- Against the background of rising interest rates and a worsening economic outlook, still favorable credit dynamics in the Eurozone are unlikely to last for much longer. After a year of stabilizing lending standards, banks have become significantly more risk averse. Credit standards are likely to tighten further as banks’ declining risk tolerance, the higher cost of funds and balance-sheet constraints will affect credit supply over the next few months. The extent of net tightening is similar to levels recorded during the early stages of the Covid-19 crisis in 2020.
- For companies, we expect an average increase in interest rates by +200bps in the first half of 2023. Looking ahead, the rise in non-financial corporates’ financial debt to new records in absolute terms, combined with the global tightening of financial conditions, are set to intensify interest expenses and to add to companies’ costs. We forecast that further increases in the policy rate would raise average interest rates for corporates by an additional 200bps by mid-2023, which in turn will cut firms’ margins by more than -3pps. Italy, Spain and France are most at risk. However, note that more than 50% of corporate loans increased their maturity to above five years, with less than 20% below one year.
- For households, the interest rate pass-through is likely to reach 210bps on average. This shock could be partially compensated by excess savings related to Covid-19 and precaution. Looking at the share of loans at variable rates (i.e. less than 10% of total loans against close to 40% before 2012), we estimate that the loss in terms of Eurozone household purchasing power will stand at -1pp on average, equivalent to close to EUR500 per household. Interest expenditures in 2023 would represent around 20% to 30% of total post-Covid savings in Germany and France, 45% in Italy and more than 50% in Spain. Overall, despite a high inflation rate, the velocity of broad money remains well below its pre-Covid level, which means that the bulk of the increase in money supply has been absorbed by a higher demand for precautionary balances (i.e. money that does not change hands, as opposed to transactions balances).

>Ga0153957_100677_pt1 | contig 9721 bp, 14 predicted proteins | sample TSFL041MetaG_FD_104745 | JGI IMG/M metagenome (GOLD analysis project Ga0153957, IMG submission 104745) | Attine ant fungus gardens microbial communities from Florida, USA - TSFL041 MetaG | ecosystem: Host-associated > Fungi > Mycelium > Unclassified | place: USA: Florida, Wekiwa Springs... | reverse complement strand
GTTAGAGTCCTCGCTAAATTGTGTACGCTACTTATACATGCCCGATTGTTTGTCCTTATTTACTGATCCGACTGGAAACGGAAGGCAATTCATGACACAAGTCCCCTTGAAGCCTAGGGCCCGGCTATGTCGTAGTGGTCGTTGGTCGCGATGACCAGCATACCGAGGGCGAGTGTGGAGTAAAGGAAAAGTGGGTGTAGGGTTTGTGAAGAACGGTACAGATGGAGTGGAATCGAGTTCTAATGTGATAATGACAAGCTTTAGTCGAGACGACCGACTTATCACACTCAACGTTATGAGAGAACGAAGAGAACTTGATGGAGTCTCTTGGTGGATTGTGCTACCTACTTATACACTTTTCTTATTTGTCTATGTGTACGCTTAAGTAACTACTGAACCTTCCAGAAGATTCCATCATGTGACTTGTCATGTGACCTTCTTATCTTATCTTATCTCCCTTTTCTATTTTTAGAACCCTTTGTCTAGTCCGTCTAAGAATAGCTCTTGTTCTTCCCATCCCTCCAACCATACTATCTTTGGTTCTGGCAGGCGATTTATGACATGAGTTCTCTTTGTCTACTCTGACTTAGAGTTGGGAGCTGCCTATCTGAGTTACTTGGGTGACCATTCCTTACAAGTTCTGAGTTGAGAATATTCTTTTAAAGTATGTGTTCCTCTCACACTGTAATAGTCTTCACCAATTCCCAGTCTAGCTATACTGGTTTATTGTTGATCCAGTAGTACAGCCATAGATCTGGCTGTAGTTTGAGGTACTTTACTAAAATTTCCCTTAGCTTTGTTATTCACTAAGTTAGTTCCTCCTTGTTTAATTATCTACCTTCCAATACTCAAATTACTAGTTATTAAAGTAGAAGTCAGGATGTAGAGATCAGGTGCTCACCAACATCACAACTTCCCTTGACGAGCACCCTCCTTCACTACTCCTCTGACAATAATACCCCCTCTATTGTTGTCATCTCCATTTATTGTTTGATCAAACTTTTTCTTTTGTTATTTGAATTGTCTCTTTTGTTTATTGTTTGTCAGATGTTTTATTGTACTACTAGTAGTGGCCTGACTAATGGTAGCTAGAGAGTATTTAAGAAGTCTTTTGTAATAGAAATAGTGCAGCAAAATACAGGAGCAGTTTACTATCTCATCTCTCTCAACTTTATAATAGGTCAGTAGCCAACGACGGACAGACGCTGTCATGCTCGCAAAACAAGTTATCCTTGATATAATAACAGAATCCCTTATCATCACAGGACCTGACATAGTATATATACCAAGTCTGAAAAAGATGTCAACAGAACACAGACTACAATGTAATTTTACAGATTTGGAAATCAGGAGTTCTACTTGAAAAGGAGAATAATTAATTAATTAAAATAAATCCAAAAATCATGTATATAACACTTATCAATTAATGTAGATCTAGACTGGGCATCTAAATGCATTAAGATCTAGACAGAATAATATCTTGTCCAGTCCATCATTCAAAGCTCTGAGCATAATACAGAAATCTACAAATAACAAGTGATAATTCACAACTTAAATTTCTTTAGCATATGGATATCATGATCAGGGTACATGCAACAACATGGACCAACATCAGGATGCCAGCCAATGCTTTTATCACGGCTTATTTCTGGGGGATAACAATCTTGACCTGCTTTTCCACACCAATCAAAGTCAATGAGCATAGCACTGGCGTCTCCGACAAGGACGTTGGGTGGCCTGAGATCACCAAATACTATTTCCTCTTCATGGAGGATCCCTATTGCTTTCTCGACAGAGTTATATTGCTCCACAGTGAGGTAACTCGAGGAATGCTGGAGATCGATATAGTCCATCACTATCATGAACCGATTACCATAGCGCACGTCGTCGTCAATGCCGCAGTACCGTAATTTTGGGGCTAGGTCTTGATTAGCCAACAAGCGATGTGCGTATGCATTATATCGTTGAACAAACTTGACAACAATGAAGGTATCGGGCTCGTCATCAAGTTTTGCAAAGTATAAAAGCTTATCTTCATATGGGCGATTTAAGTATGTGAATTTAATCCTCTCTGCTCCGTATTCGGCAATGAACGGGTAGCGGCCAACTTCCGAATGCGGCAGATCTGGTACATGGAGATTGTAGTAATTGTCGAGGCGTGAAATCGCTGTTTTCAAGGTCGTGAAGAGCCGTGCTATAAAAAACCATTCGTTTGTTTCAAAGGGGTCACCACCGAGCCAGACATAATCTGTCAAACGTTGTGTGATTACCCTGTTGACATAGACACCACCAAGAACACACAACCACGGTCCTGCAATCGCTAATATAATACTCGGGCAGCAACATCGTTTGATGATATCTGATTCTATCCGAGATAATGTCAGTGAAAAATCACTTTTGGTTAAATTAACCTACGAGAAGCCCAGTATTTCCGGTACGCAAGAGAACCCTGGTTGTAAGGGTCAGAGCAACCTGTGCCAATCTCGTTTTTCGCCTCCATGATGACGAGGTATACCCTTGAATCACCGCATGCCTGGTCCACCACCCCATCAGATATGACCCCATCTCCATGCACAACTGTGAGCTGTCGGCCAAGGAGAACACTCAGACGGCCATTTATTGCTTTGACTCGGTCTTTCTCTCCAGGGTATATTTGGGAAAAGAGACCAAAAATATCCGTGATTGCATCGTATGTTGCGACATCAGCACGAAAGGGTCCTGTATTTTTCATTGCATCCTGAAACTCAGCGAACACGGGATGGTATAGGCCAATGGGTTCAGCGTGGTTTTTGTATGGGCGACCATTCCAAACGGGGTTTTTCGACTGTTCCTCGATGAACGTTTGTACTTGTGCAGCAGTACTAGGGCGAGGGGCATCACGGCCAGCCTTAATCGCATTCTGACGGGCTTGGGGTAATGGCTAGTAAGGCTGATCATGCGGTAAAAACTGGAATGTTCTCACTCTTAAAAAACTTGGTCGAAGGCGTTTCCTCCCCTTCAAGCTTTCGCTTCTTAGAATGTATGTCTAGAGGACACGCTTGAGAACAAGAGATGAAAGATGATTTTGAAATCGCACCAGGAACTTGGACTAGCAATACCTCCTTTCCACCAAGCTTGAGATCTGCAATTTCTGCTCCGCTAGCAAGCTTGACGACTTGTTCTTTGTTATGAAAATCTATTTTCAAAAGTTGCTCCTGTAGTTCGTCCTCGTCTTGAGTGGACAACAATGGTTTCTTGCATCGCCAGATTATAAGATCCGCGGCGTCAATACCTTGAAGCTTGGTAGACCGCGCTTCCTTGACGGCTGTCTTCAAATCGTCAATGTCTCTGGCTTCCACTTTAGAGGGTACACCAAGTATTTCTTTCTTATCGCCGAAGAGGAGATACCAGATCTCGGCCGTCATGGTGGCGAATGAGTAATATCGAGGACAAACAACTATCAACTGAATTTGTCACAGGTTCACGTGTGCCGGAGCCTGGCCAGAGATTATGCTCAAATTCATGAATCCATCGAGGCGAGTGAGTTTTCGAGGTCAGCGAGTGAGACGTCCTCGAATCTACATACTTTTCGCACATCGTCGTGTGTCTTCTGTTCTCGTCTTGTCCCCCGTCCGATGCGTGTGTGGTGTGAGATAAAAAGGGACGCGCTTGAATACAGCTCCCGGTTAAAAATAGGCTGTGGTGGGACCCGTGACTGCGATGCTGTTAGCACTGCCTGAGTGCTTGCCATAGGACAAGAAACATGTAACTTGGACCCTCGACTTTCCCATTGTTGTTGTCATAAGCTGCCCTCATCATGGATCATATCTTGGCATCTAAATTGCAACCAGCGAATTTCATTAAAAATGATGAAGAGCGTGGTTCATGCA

Eurozone credit demand has remained strong, but banks are getting worried.
Despite rising interest rates and a deteriorating economic outlook, credit dynamics have remained favorable in the Eurozone - but not for good reasons (Figures 1-5). Overall annual credit growth to the private sector averaged at +5.7% in September. Lending remained particularly strong for firms (at +8.9% y/y in September), especially for shorter maturities as surging energy and raw material prices increased companies’ working capital requirements. Conversely, loan demand by firms over the longer term has markedly slowed as uncertainty about the energy crisis and the potential for renewed supply-chain disruptions have dented business prospects. Declining business confidence has also dampened firms’ net demand for loans to finance investments. At the same time, declining consumer confidence and a softening housing market have weighed on household borrowing during the last quarter.
Figure 1: Eurozone - credit growth to private sector (y/y %)